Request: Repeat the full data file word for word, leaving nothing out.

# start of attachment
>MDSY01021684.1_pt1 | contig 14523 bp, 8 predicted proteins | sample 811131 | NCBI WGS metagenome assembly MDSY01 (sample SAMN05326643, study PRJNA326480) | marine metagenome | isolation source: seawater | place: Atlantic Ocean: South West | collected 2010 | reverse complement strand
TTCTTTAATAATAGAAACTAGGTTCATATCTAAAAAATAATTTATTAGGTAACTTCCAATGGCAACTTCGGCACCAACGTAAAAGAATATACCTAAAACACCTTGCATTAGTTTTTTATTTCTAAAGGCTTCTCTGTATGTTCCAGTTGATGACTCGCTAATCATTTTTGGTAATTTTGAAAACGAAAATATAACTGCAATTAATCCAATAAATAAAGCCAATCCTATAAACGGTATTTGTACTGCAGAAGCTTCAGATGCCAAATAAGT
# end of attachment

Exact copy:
>MDSY01021684.1_pt1 | contig 14523 bp, 8 predicted proteins | sample 811131 | NCBI WGS metagenome assembly MDSY01 (sample SAMN05326643, study PRJNA326480) | marine metagenome | isolation source: seawater | place: Atlantic Ocean: South West | collected 2010 | reverse complement strand
TTCTTTAATAATAGAAACTAGGTTCATATCTAAAAAATAATTTATTAGGTAACTTCCAATGGCAACTTCGGCACCAACGTAAAAGAATATACCTAAAACACCTTGCATTAGTTTTTTATTTCTAAAGGCTTCTCTGTATGTTCCAGTTGATGACTCGCTAATCATTTTTGGTAATTTTGAAAACGAAAATATAACTGCAATTAATCCAATAAATAAAGCCAATCCTATAAACGGTATTTGTACTGCAGAAGCTTCAGATGCCAAATAAGT